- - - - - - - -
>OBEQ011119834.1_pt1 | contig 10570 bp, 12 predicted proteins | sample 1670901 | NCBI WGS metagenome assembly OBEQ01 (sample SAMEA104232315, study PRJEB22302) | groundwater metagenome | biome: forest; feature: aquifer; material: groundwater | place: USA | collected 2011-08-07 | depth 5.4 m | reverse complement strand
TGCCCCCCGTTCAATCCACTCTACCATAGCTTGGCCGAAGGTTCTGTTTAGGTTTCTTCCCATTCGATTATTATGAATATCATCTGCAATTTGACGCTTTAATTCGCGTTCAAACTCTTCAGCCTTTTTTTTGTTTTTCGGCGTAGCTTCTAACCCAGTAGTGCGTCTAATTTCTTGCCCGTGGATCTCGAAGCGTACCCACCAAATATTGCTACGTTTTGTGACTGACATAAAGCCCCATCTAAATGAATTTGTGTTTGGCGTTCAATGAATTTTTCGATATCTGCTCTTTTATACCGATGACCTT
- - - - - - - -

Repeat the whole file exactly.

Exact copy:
>OBEQ011119834.1_pt1 | contig 10570 bp, 12 predicted proteins | sample 1670901 | NCBI WGS metagenome assembly OBEQ01 (sample SAMEA104232315, study PRJEB22302) | groundwater metagenome | biome: forest; feature: aquifer; material: groundwater | place: USA | collected 2011-08-07 | depth 5.4 m | reverse complement strand
TGCCCCCCGTTCAATCCACTCTACCATAGCTTGGCCGAAGGTTCTGTTTAGGTTTCTTCCCATTCGATTATTATGAATATCATCTGCAATTTGACGCTTTAATTCGCGTTCAAACTCTTCAGCCTTTTTTTTGTTTTTCGGCGTAGCTTCTAACCCAGTAGTGCGTCTAATTTCTTGCCCGTGGATCTCGAAGCGTACCCACCAAATATTGCTACGTTTTGTGACTGACATAAAGCCCCATCTAAATGAATTTGTGTTTGGCGTTCAATGAATTTTTCGATATCTGCTCTTTTATACCGATGACCTT